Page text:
Features February 2018 Issue

How Can You Know What Your Dog is Feeling?

The puppy on the right is not being stubborn, spiteful, balky, or willful – she got spooked by the sudden approach of a bold, bristling Beagle. Forcing her to face the Beagle may frighten her further and cause her to lose trust in her handler.

How Can You Know What Your Dog is Feeling?

Part two of an excerpt from Denise Fenzi’s newest book, Beyond the Basics: Unlock Your Dog’s Behavior.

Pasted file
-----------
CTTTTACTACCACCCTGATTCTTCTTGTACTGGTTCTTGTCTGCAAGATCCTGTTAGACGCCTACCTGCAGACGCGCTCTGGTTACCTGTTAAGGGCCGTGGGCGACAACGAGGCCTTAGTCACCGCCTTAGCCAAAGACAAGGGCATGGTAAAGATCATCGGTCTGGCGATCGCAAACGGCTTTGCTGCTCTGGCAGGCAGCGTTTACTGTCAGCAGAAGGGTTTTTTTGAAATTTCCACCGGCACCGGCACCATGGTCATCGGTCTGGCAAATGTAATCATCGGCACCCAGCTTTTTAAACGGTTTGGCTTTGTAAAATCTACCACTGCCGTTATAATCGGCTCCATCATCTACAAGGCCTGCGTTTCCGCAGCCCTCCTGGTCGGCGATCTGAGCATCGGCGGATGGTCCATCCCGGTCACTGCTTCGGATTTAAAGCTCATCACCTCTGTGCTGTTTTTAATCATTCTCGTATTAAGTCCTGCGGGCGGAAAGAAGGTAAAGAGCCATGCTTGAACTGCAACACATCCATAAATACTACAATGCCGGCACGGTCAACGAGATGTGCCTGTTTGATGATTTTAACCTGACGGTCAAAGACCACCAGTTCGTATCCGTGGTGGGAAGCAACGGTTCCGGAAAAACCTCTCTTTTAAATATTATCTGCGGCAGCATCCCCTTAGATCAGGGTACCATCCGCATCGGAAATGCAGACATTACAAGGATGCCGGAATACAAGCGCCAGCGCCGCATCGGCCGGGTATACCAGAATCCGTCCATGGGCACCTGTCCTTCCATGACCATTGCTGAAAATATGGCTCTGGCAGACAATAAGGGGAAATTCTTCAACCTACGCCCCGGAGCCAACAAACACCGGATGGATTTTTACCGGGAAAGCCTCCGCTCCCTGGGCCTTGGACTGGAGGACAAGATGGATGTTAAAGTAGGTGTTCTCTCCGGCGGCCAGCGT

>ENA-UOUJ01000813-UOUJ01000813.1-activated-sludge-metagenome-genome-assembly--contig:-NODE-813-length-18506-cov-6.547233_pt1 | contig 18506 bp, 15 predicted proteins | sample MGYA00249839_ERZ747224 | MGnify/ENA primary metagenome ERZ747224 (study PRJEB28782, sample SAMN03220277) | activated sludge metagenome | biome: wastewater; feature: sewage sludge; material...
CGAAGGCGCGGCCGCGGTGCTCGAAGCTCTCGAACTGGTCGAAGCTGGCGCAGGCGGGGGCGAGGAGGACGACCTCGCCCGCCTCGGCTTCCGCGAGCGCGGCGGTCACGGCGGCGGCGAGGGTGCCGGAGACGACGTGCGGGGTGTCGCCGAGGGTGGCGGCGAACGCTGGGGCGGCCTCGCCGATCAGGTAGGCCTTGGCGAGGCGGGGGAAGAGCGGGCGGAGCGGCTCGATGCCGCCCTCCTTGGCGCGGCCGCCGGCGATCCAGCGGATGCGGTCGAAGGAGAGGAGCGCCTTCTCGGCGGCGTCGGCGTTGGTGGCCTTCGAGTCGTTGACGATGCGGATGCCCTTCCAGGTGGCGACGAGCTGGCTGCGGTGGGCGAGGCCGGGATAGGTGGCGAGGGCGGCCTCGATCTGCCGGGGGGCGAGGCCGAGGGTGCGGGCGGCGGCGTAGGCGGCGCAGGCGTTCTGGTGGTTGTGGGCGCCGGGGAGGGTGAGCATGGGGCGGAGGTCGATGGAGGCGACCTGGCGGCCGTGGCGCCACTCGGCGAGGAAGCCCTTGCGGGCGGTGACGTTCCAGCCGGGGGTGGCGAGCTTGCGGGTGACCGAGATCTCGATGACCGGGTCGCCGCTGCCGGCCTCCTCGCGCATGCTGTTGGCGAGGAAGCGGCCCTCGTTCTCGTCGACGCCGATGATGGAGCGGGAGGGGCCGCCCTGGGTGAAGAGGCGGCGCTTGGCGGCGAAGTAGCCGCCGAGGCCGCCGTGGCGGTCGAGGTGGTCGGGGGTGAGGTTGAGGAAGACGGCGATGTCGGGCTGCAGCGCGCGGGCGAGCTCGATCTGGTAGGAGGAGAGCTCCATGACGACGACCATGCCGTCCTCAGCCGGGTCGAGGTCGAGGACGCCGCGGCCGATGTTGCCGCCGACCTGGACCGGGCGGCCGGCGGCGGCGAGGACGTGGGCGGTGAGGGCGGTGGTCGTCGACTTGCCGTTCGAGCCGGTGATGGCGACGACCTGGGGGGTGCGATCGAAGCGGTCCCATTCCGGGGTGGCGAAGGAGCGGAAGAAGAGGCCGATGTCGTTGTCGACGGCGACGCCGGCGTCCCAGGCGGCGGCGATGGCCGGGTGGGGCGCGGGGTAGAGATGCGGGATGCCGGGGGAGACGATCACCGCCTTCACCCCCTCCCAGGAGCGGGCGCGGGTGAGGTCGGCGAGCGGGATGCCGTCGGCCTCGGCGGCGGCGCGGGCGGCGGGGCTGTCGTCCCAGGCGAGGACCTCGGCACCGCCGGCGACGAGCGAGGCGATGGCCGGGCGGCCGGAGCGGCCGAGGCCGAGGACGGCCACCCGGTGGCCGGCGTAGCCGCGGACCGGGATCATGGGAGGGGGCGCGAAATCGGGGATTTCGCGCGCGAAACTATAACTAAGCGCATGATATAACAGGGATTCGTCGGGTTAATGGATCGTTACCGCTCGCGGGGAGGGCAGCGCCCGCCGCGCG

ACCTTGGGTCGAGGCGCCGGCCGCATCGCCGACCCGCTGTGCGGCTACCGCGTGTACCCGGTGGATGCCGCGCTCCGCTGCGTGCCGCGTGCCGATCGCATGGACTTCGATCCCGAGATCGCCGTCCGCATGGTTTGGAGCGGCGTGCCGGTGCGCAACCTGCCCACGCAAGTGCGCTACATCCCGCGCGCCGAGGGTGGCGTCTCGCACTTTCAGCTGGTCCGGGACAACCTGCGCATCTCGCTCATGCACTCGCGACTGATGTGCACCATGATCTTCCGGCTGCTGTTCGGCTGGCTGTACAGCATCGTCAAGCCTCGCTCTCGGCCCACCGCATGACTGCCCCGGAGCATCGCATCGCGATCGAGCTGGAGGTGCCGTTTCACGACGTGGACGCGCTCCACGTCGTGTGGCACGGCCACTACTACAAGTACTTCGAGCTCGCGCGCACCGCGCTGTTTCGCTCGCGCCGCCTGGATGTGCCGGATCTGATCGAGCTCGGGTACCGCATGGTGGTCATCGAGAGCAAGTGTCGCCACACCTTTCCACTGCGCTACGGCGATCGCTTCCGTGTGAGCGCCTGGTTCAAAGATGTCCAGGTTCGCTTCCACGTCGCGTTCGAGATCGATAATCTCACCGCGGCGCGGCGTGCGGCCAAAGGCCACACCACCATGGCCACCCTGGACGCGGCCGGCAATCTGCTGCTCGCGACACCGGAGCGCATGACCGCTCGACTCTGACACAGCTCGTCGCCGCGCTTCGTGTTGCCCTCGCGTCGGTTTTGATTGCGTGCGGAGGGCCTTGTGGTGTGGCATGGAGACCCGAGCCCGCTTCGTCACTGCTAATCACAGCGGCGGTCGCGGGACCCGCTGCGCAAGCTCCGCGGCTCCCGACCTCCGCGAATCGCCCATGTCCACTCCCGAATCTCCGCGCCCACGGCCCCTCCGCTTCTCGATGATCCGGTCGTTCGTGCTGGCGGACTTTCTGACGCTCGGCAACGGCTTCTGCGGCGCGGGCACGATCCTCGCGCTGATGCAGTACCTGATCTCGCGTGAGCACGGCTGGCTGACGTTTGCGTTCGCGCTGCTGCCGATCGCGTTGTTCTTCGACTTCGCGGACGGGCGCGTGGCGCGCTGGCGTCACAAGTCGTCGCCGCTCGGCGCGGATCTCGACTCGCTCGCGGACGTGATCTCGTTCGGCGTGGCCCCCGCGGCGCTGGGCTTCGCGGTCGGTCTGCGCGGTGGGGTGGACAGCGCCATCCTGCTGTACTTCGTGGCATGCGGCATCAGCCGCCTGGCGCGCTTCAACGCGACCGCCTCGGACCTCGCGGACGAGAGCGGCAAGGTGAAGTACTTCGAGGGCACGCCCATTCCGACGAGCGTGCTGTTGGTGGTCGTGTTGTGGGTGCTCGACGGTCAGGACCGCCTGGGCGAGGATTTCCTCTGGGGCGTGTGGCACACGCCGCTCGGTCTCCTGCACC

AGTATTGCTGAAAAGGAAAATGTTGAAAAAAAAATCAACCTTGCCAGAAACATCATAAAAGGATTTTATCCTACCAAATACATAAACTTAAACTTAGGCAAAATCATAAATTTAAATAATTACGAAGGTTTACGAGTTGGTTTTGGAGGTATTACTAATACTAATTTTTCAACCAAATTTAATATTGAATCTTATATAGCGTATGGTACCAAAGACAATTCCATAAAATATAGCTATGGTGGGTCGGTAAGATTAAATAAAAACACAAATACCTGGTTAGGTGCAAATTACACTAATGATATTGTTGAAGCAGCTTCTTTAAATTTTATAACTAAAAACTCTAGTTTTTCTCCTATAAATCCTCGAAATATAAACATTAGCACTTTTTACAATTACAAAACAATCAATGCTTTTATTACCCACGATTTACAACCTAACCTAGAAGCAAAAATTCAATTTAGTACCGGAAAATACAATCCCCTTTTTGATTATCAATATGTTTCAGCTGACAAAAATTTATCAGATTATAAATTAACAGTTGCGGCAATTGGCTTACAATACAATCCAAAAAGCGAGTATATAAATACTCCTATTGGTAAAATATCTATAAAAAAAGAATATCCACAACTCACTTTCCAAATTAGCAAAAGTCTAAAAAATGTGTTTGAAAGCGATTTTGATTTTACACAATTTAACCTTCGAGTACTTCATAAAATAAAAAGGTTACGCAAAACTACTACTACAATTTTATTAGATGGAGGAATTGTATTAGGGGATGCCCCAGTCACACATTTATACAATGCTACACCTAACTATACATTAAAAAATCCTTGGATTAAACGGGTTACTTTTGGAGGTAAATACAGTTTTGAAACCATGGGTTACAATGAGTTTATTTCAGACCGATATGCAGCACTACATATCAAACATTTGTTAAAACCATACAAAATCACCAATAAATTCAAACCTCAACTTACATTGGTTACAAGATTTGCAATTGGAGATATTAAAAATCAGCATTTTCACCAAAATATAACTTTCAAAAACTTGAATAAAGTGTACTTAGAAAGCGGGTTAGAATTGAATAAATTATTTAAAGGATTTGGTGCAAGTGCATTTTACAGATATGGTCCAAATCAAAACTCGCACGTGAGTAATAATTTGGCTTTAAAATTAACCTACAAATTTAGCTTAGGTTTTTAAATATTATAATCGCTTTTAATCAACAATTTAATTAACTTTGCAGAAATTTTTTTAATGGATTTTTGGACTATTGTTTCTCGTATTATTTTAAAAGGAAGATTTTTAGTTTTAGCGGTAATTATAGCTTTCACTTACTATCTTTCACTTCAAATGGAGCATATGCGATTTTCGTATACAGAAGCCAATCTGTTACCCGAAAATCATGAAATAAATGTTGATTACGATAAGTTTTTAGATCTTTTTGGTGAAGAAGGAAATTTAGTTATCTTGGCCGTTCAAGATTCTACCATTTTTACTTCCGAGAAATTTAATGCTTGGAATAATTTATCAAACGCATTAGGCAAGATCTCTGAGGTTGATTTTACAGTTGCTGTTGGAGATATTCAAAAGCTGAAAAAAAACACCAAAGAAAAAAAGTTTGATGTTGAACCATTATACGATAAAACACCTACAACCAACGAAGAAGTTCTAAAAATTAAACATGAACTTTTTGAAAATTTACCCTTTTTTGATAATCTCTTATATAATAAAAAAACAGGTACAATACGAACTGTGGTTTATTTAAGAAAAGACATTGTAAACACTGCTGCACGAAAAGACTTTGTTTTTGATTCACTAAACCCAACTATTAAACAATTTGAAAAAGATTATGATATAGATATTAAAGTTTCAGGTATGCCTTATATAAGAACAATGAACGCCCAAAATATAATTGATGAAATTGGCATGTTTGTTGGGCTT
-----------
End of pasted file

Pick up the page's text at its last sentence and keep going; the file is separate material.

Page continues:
Dog body language can be quite difficult to read, so it’s important to consider the context when interpreting behavior. Not only do you need to consider the environment (for example, dogs will pant when they’re hot, but also when they’re stressed), you also need to look at all of the body parts together. Although many people attempt to correlate each type of movement with a specific emotion, the easier approach is simply to compare the overall pictures of a distressed dog to a happy dog.

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